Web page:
- The Evening of Life
“Old age, serene and bright,
And lovely as a Lapland night,
Shall lead thee to thy grave.”
There is a beauty in age. The morning of life may be glowing with the expectations of youth; the noon may be fruitful in endeavors and works; but the evening of life is the time of calm repose and holy meditation. When young and standing where the glow of youthful hopes irradiates the future how natural to lay out brilliant plans! to form ambitious resolves! How easy it seems to achieve any wished-for thing! Wealth, fame, or any temporal good—surely we can attain them! Experience soon shows us the futility of these hopes and plans. Before many milestones are passed in the journey of life we learn that God, in his wisdom, has so apportioned trial and suffering that it matters little the external surroundings; to all it is full of work and anxieties and painful scenes, and that it is in struggling against these that the best development of power is acquired.
The Evening of Life
Engraved & Printed by Illman Brothers.
“THE EVENING OF LIFE.”
“Man’s portion is to die”
It is no wonder that when once confronted by the stern realities of life we should lose sight of the dreams of youth. Manhood’s days are the days of reflection, of judgment, a wise adaptation of means to the end desired, and, if but used aright, we need have little occasion for regret that childhood’s days are passed. We are no longer children; we are men and women. We are no longer engaged in childish dreams; we are up and doing what God has assigned to us. This is the period of life that we would most willingly see prolonged. But time stops not in his rapid flight. In vain our protests. The sun as swiftly descends to its setting as it rose to its noon. The form that so rapidly matured into one of grace, strength, and manly attributes of character, is bowed by the weight of years. The elasticity of youth gives way to the measured step and careful tread of age, and on the head time sprinkles his snow.
It is now that the thoughts of man should assume their most valued characteristics. They can muse over the events of past years. They can contemplate the mysteries of the future. The most momentous period of life is about at hand—that time when they will exchange this life for another. What age can there be more important than this? It is natural for youth to regard old age as a dreary season—one that admits of nothing that can be called pleasure, and very little that deserves the name even of comfort. They look forward to it as in Autumn we anticipate the approach of Winter, forgetting that Winter, when it arrives, brings with it much of pleasure. Its enjoyments are of different kinds, but we find it not less pleasant than any other season of the year.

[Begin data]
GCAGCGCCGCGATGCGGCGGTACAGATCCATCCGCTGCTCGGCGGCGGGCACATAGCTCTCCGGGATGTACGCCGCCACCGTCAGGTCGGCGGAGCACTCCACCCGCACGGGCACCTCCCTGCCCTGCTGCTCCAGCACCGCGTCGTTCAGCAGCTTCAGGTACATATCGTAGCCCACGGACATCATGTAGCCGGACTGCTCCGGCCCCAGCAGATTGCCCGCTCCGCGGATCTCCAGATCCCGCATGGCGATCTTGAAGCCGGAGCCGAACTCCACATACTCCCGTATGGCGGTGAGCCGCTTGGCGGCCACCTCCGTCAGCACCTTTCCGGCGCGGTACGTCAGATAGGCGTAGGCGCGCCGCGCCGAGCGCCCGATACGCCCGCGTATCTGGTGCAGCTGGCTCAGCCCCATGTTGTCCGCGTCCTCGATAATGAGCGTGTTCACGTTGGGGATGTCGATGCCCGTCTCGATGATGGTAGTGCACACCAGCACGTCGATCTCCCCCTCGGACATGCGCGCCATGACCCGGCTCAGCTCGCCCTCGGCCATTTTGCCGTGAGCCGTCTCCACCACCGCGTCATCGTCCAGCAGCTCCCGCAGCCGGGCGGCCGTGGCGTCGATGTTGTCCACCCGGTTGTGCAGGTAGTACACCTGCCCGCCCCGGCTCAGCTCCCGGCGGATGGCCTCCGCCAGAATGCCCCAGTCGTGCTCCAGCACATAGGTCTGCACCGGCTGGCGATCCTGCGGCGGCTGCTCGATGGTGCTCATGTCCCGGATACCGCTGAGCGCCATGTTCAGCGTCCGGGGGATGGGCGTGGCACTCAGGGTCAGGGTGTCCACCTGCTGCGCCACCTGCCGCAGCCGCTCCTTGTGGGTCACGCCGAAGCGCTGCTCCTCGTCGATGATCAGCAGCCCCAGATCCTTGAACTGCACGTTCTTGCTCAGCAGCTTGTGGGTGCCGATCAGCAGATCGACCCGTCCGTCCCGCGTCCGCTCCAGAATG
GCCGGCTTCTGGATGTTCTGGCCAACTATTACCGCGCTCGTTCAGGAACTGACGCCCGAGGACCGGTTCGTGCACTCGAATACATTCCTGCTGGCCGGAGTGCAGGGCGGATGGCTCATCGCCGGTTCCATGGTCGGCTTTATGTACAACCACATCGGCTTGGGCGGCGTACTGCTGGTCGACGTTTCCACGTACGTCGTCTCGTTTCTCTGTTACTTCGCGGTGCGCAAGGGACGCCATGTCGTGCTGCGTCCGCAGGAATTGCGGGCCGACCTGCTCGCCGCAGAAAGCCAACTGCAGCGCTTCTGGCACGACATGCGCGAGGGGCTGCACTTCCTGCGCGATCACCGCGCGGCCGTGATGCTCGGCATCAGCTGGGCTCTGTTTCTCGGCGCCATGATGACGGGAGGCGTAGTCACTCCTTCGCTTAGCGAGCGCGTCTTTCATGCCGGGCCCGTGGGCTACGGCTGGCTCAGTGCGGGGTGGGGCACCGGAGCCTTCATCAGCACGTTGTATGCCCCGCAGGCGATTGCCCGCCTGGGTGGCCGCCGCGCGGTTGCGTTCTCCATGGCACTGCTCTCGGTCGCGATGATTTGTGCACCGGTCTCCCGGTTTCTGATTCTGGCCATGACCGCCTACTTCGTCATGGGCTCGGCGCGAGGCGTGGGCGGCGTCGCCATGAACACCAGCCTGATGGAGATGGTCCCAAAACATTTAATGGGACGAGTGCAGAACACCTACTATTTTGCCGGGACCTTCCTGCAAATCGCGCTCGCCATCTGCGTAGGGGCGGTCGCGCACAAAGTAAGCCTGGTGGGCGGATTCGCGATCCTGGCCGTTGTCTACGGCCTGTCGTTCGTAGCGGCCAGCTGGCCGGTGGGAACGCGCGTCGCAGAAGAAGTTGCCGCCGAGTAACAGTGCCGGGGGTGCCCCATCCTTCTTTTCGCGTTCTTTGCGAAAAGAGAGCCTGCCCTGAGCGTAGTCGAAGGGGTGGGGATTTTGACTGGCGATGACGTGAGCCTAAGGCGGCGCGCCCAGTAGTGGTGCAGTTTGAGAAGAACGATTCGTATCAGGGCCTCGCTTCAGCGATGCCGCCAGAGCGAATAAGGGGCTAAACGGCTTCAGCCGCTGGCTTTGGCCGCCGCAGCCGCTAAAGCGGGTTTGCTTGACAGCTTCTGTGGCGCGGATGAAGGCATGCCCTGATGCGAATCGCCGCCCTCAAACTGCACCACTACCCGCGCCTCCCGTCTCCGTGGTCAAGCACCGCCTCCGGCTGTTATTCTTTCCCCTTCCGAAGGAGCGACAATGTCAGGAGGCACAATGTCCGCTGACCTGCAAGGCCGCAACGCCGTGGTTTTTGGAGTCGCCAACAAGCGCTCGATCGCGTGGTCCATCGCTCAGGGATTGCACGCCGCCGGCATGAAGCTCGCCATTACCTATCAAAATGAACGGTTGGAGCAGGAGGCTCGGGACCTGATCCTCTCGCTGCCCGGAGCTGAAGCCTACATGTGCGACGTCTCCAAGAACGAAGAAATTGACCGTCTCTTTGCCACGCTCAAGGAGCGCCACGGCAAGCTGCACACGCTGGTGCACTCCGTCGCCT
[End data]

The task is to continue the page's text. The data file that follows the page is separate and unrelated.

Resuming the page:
In like manner age has no terror to those who see it near; but experience proves that it abounds with consolations, and even with delights. The world in general bows down to age, gives it preference, and listens with deference to its opinions. Such reverence must be soothing to age, and compensate it for the loss of many of the enjoyments of youth. “The true man does not wish to be a child again.” In individual experience how many have wished to live again the past? Could we return, and carry with us our present experience, all would wish to do so, but to go over the same old round we are afraid that the number of those whose life has been so happy that they would wish to live it over again is exceedingly small. Your present experience will remain with you through life. And hence, old age, as devoid of pleasure as it may appear to us now, we will find that when the passage of years brings us to that point we will not willingly exchange it for any of the stages of life gone by.